February 21, 2007

Cordish Gains on Minority Hiring

Downtown redevelopment contractor surpasses its affirmative action goals for professional services.

The Cordish Co. reported progress Tuesday in achieving goals set by the city for minority- and women-owned business participation in building the Power & Light District project.

Zed Smith, Cordish director of asset management, said the firm has surpassed its combined affirmative action goals for the professional services or soft-cost portion of the downtown development.

With 84 percent of the professional services completed, 12 percent has been done by minority-owned businesses and 12 percent by women-owned businesses.

The professional service goal set by the City Human Relations Department for the $850 million downtown redevelopment project was 13 percent for minority business enterprises (MBE) and 8 percent for women business enterprises (WBE) for a combined total of 21 percent MBE/WBE.

Smith expected the professional services participation will be even better by the time the project is completed, anticipating a 13 percent MBE and 19 perc! ent WBE, for a combined participation total of 32 percent.

"These are preliminary numbers, and we expect them to be stronger," Smith told an audience of minority- and women-owned business leaders at the Cordish showroom and offices in the Town Pavilion office tower. The event doubled as a news conference.

The Power & Light project is lagging on reaching its targets on the construction side, but Smith anticipated that will be remedied soon. The bulk of the Power & Light entertainment district is expected to be completed by October at the same time the Sprint Center is scheduled to open.

At this point, with 54 percent of the construction under contract, 14 percent has gone to minority-owned businesses and 3 percent to women-owned. The MBE/WBE participation goal set by the city is 15 percent MBE and 7 percent WBE.

Smith said Cordish has divided the contracts for the professional and construction work into smaller contracts to allow smaller busin! esses to be able to bid. The primary contractors for the project are J .E. Dunn Construction Co., Walton Construction and Turner Construction.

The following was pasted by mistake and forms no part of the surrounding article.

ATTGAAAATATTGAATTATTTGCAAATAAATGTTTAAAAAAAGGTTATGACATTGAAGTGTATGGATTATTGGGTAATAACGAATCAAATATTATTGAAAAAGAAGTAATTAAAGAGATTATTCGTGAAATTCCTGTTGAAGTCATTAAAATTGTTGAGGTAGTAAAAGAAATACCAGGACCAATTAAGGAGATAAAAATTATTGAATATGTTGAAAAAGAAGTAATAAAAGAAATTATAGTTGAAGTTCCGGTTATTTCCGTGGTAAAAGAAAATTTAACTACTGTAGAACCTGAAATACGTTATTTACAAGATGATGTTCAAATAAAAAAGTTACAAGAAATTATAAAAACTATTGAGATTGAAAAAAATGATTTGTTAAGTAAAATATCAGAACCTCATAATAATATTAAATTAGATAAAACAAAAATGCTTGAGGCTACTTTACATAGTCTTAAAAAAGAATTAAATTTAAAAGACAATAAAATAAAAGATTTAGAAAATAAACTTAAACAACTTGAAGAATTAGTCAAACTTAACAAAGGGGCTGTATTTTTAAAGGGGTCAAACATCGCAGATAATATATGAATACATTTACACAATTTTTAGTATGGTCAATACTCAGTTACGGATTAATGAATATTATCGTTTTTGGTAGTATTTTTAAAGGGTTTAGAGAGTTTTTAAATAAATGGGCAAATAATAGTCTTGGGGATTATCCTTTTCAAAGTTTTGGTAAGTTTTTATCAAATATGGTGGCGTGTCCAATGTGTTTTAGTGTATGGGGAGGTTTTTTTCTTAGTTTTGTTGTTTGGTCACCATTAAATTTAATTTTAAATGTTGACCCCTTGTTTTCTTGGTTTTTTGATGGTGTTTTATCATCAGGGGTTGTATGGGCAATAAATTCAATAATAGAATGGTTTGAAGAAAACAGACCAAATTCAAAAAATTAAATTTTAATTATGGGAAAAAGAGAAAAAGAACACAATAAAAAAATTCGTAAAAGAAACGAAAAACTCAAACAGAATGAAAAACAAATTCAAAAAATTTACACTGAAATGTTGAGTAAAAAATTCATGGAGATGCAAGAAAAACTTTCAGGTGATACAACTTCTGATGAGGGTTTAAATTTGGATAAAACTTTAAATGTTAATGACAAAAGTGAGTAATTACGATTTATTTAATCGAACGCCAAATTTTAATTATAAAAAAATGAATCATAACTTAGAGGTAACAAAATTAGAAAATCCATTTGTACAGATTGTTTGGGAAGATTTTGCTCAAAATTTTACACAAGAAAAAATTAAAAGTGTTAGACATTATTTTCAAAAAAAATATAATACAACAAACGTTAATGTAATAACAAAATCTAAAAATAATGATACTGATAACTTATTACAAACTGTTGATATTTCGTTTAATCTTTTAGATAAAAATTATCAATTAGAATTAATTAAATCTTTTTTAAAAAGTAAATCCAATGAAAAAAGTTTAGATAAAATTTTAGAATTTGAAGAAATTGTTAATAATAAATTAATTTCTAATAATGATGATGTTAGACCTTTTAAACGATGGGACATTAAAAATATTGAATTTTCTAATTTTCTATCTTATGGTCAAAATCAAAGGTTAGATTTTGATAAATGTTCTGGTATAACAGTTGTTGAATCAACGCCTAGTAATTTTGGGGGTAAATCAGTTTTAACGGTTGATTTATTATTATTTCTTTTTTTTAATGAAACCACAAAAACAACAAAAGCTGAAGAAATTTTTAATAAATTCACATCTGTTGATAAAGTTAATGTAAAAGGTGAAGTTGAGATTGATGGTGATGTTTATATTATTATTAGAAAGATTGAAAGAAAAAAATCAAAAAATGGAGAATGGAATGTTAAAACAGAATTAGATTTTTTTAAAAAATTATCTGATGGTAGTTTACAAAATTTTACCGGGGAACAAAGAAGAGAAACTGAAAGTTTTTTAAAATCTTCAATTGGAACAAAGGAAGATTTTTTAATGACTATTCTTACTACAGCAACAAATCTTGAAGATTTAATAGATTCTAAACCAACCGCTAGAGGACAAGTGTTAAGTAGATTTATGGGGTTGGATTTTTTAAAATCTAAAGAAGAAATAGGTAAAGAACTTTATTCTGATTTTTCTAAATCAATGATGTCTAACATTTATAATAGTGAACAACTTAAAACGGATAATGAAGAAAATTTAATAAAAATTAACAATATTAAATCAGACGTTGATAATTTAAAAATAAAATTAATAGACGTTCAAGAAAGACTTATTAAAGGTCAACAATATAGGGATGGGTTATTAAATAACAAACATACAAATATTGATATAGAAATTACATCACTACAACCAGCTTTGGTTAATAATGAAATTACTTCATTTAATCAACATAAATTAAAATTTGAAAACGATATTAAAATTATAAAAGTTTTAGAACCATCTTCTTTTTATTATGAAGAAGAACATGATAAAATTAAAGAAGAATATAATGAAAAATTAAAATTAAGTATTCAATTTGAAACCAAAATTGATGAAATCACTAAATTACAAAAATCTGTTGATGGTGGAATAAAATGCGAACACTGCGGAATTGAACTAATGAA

All three construction companies have programs to help minorities and women open their own businesses.

Cordish also is asking its tenants in the Power & Light District to voluntarily pursue the same MBE/WBE goals when they contract for finishing work. The firm will provide information on qualified minority- and women-owned businesses, and provide opportunities for those businesses to meet tenants.

"We need your help," Smith told the audience. "We need you to be aggressive and assertive in reaching out to tenant contracts. ...We think we ve laid out an achievable game plan.

"Meeting numbers is a nonissue. We want to push beyond the numbers to create economic development and prosperity for all races."

Cordish, which will own and operate the entertainment district, plans to hire about 200 people for a variety of operational jobs at the project. While there are no city goals! for hiring minorities and women, Smith expected that a substantial number of employees would come from those groups.

"Meeting numbers is a nonissue. We want to push beyond the numbers to create economic development and prosperity for all races."

-- Zed Smith, Cordish Co. director of asset management

To reach Kevin Collison, call (816) 234-4289 or send e-mail to kcollison@kcstar.com.

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